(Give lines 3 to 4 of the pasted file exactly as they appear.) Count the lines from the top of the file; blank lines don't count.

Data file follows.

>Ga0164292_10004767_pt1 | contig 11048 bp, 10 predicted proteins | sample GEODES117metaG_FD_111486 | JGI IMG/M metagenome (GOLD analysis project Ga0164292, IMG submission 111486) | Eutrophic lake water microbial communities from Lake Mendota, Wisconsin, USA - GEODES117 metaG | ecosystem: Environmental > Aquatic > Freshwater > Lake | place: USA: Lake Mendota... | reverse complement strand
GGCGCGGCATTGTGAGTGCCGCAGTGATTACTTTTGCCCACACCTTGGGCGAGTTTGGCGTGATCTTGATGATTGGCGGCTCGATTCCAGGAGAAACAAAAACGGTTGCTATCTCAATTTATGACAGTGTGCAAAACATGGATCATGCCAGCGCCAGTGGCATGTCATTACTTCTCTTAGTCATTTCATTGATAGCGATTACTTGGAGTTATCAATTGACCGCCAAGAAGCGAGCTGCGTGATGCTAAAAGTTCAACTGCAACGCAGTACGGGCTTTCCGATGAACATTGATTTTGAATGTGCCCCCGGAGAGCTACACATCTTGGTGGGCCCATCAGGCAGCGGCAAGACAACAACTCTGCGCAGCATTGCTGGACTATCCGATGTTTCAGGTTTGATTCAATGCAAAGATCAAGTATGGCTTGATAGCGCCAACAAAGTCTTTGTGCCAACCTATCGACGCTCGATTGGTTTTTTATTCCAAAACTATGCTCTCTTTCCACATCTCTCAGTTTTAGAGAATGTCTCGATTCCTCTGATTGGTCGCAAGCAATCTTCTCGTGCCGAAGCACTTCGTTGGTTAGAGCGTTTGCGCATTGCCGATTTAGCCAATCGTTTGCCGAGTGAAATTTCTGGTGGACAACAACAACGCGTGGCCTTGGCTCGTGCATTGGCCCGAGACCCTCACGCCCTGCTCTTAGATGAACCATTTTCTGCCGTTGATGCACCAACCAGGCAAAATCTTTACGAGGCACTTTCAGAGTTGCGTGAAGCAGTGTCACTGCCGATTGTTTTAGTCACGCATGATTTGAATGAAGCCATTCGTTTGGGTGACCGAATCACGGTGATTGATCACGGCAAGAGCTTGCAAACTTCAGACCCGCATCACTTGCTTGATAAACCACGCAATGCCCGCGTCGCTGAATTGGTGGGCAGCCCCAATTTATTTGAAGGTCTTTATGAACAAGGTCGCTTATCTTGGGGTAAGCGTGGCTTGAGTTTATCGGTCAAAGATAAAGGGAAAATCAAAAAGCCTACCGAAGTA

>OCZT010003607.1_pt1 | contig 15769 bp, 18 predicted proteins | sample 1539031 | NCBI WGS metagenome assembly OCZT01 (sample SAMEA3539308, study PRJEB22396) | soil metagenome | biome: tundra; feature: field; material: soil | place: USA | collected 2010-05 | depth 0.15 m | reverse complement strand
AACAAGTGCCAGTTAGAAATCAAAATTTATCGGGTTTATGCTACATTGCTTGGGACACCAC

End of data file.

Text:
>OCZT010003607.1_pt1 | contig 15769 bp, 18 predicted proteins | sample 1539031 | NCBI WGS metagenome assembly OCZT01 (sample SAMEA3539308, study PRJEB22396) | soil metagenome | biome: tundra; feature: field; material: soil | place: USA | collected 2010-05 | depth 0.15 m | reverse complement strand
AACAAGTGCCAGTTAGAAATCAAAATTTATCGGGTTTATGCTACATTGCTTGGGACACCAC